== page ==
Saturday, January 14, 2017
Book Review: 'Enter Title Here' by Rahul Kanakia
This book follows Reshma Kapoor, a teenage girl described as "any college counselor's dream". She's the top of her class, and she believes that perfection is something that is easily obtainable and achieved if only you set out to get there. Essentially, she is so aware of what it takes to succeed and get good grades in the current North American high school system that she pretty much has it rigged. This is why it's appalling to her when she an English teacher fails her for a poem she wrote that showed no originality or genuineness; because it doesn't. This is where the downfall of Reshma's perfection comes into play; she's so obsessed with knowing what it takes to get good grades that she has absolutely no sense of what it means to be genuine.
Enter Title Here provides a really fresh and original perspective in that it shows what it's like for an Indian-American student who's been shown the harsh differences between the schooling her parents received in India, which gives new definition to the word overachieving, and the schooling she's receiving in America. That's why Reshma has herself convinced that she is better than everyone in her school. And her marks clearly reflect this. But the downside? Reshma has no friends, no one who likes her (with good reason, but I'll get to that later), and no real "high school experiences". She's also addicted to Adderall, despite the fact that she tells the reader that she stops taking it from time to time just to prove she's not addicted. And because she has none of this, she's convinced that she has no "hook" that will secure her a top spot at Stanford. So what does she do? She gets herself a literary agent after writing a well-received article in the Huffington Post so she can publish a novel and get herself noticed. But now, in order to have something to write about for this novel, Reshma needs some friends, a boyfriend and some of those "experiences" she's had no time to have because she's been too busy popping behavioral meds and scoring nothing under an 87 in any class for years. She even calls reading for pleasure and listening to music a waste of time.
You're probably realizing now that Enter Title Here not only has a unique premise, but a completely unrealistic premise. And I think that's the point, because its unrealistic elements become quickly apparent to the reader. To me, it read more like a satirical, comedy of manners, all while maintaining a pretty typical YA style. I mean, what teenage girl just gets an email out of the blue from a literary agent telling her she wants her to write a book? In my dreams.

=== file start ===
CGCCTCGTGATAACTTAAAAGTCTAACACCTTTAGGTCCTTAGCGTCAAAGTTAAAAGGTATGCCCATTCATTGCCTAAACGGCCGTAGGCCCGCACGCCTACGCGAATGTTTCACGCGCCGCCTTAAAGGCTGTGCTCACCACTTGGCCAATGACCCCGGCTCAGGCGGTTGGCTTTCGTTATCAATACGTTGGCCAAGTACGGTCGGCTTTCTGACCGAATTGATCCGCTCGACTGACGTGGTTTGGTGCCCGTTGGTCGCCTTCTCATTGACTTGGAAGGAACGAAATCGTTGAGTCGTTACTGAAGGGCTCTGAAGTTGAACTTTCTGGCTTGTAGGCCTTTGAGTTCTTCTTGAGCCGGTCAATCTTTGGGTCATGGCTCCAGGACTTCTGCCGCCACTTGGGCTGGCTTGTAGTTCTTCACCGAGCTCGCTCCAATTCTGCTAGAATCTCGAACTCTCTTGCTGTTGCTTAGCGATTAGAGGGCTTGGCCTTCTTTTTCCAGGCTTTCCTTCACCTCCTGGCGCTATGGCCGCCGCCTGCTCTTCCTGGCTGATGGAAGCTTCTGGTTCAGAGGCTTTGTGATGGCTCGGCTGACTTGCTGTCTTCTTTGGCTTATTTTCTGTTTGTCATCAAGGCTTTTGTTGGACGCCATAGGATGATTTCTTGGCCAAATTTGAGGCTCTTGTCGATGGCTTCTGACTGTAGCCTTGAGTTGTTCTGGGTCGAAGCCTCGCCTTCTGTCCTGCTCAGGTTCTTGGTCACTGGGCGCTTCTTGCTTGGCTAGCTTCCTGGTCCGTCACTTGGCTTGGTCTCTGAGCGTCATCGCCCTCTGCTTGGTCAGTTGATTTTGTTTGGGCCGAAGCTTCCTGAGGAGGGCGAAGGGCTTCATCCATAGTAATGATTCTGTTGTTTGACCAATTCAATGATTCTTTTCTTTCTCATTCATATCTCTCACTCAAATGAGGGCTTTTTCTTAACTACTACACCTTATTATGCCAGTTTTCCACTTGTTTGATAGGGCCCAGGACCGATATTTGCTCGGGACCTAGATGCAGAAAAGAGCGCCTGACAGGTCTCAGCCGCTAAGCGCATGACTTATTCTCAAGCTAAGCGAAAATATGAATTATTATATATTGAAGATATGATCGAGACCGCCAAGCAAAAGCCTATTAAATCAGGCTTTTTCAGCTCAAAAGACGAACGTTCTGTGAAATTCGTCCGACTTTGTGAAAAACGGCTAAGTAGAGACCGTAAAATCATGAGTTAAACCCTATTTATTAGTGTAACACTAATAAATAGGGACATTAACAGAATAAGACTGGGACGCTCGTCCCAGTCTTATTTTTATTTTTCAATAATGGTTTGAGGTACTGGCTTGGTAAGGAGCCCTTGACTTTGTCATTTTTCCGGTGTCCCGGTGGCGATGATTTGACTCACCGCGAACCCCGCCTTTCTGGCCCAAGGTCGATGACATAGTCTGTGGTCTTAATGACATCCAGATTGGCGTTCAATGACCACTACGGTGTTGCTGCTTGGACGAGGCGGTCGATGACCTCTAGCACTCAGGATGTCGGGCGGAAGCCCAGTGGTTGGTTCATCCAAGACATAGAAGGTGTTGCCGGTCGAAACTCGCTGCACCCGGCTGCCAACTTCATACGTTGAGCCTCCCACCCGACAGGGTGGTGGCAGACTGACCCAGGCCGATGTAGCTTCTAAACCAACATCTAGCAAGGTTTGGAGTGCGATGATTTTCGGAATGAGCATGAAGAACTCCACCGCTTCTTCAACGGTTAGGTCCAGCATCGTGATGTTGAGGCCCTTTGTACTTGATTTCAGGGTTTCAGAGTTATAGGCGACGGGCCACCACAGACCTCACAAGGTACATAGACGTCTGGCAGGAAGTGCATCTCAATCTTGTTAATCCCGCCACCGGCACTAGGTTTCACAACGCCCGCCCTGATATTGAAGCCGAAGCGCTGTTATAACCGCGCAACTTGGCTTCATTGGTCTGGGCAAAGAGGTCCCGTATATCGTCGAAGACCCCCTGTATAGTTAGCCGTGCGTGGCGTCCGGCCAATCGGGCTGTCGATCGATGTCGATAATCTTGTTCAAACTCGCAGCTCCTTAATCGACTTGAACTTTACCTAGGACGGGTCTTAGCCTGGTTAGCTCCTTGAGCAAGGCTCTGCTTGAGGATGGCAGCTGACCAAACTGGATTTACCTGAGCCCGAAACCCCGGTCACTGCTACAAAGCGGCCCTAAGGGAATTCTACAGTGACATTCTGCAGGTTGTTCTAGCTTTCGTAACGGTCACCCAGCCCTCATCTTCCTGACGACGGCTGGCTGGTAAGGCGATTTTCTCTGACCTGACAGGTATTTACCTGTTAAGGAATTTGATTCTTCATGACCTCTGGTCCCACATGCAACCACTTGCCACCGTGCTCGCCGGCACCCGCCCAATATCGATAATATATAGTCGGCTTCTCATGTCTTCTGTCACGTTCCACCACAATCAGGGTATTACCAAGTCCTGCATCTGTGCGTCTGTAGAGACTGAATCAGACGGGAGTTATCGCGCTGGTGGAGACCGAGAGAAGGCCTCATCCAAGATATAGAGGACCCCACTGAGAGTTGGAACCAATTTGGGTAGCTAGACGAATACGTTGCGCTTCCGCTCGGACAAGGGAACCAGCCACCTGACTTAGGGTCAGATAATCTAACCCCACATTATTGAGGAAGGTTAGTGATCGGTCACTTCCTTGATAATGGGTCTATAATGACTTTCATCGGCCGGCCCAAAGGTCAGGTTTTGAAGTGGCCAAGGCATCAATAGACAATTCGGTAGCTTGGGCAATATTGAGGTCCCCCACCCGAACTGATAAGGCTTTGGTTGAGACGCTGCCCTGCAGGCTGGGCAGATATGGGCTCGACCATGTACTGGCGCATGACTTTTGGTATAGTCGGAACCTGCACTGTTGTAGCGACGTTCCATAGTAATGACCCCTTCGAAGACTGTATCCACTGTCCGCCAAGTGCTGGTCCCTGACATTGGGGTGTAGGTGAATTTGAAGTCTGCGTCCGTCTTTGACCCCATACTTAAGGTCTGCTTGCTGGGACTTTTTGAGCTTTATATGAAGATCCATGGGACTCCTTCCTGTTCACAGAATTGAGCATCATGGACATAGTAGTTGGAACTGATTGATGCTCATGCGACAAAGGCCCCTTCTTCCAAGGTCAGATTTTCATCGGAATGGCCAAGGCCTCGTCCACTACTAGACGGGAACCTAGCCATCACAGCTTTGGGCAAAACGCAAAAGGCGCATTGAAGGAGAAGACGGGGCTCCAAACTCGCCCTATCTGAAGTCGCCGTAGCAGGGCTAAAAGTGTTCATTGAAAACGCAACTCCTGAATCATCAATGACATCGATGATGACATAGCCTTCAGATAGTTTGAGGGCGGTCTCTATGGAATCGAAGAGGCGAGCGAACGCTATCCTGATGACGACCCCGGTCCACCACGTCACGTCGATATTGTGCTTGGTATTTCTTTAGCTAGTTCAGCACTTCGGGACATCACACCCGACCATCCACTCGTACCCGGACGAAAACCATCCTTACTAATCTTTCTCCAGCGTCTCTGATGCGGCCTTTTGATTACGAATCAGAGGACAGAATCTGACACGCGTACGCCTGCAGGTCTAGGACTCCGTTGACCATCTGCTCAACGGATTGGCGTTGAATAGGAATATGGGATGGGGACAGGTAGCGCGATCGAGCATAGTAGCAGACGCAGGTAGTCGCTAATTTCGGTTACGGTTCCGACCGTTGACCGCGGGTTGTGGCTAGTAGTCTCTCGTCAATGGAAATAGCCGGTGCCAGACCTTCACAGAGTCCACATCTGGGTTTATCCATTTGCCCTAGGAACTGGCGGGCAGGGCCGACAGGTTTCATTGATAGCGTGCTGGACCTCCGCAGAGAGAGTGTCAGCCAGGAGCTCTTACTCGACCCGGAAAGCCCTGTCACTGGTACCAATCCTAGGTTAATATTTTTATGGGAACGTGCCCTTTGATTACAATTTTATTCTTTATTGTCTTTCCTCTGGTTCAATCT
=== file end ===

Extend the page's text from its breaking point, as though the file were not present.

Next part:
The main problem with this book? Reshma Kapoor is an extremely unlikable protagonist. She's cruel, vindictive, and the way she's willing to screw anyone over just to maintain her own academic standing borders on the sociopathic. Not only that, she sued her high school when they didn't name her valedictorian, claiming racial prejudice. When that English teacher failed her poem? She immediately threatens to sue her ass off. Yet, even with all these very appalling character traits that completely turned me away from liking the character, I can't say that I disliked this character's perspective completely. While she is downright unlikable and off-putting, I can't deny that it was interesting to read about a character who doesn't take shit from anyone regarding her schooling and academics, because she has the American school system twisted around her little finger. While it wasn't enjoyable in the slightest most of the time, it was still a pretty refreshing perspective.
Even with these original and refreshing attributes, Enter Title Here is pretty much a mess. The book's structure is all over the place, as are its supporting characters, and the author seems to change his mind by the chapter on who exactly he wants Reshma to be. She changes her mind like she changes her shirt, despite repeated claims that she's not your typical teenage girl. I think this is why this book has received such largely mixed reviews; it's a very refreshing portrait of what it's like to be an overachiever in American high school culture, but the protagonist is so cruel and unlikable that it completely crushes the mood, flat like a pancake. I'm not saying that all protagonists have to be likable, but if you continually make the list of her negative attributes longer (like this author does for the entire book), then it's kind of hard to find a sense of enjoyment whatsoever. 3/5 stars.